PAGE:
From here on a crescendo was reached. Returning to Room 2, Vatican Shadow played a set that combined danceable rhythmic intricacy with numinous samples and deep ambience. The essence of Katharsis seems to closely parallel the paranoid meditations on modern war that Dominick Fernow produces; one could imagine a rubble strewn dancefloor cascading with the mist of overcrowding. Sensing now just how good the music was, I was surprised to see Tommy Four Seven take things further still as he hurtled into peak time in Room 1, seemingly unsatisfied with the force already unleashed, adamant to find more before half time. Industrial pounders changed direction unexpectedly, irregular beat patterns meandering in serpentine coils. Hearing tracks from Black Rain’s Dark Pool galvanised matters further, providing some key breaks from the clatter of drums. With each forceful transition, the lights rippled to life too, creating a thoroughly disorientating experience. Doubling back to Room 2 again, and the last moments of Kerridge’s visually imposing Fatal Light Attraction segued into another astonishing live set; Ancient Methods, in near total dark, playing both classic and unreleased material grandiloquently. Wollenhaupt’s recognisable aesthetic was at its peak here, every transition and chapter in the narrative as cohesive as the last, intricate evil with penitent delivery. Clearly all were at the top of their game. Searching for air and starting to think of extraction from this warzone, Paula Temple in Room 1 was the final destination of the morning; her no holds barred hybrid set still somehow managing to impress even after the last hours of overkill. Dropping the Rrose remix of Sunday Blues seemed apt enough for what was now, with its last embers, a party of veterans stubbornly burning into Sunday.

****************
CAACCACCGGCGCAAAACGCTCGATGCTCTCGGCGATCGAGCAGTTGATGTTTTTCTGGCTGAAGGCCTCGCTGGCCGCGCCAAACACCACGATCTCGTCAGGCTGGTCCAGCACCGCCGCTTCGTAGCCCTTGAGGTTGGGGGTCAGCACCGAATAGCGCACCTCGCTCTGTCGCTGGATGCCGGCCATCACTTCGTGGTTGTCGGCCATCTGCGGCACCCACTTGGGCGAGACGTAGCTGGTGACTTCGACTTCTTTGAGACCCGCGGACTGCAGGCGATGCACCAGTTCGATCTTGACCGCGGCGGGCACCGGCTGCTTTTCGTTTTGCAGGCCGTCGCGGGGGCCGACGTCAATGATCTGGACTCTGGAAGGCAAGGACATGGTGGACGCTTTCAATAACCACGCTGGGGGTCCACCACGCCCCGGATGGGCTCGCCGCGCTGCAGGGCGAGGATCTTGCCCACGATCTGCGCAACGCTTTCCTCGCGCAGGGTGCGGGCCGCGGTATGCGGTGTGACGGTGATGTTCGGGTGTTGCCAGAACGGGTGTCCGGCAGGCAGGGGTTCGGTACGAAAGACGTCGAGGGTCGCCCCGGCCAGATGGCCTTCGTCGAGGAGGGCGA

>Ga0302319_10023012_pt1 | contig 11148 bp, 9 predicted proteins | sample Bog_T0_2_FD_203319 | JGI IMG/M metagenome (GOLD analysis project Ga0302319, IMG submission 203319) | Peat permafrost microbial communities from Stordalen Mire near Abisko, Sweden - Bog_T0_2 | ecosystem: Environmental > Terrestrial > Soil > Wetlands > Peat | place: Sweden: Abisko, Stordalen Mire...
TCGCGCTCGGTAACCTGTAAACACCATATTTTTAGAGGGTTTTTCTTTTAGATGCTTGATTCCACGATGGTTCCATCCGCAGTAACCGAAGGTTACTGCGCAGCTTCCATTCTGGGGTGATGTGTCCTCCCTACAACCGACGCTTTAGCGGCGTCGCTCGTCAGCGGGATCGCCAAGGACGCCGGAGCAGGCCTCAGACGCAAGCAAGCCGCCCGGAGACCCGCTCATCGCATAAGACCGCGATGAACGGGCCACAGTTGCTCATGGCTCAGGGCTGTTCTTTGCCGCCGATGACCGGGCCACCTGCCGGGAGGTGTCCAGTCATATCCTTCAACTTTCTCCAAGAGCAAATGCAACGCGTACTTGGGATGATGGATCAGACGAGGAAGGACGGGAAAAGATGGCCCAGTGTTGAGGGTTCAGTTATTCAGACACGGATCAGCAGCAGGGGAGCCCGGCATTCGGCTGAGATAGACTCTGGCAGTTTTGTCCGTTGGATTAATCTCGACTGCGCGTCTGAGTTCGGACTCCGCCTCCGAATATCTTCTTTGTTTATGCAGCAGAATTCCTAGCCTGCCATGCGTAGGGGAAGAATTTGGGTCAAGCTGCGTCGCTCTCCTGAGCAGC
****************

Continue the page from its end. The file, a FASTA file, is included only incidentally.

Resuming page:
Whether you attend for morbid curiosity, to pay reverence to the underworld Gods with modern libation, to purge the passions or survey the ruins for inner peace, Katharsis has every contingency covered. It is a must for fans of intricate, foreboding and powerful electronics. The calibre of bookings and production quality are monolithic enough that the pilgrimage should certainly be made, whether brighter festivals like Dekmantel entice you to Amsterdam or not.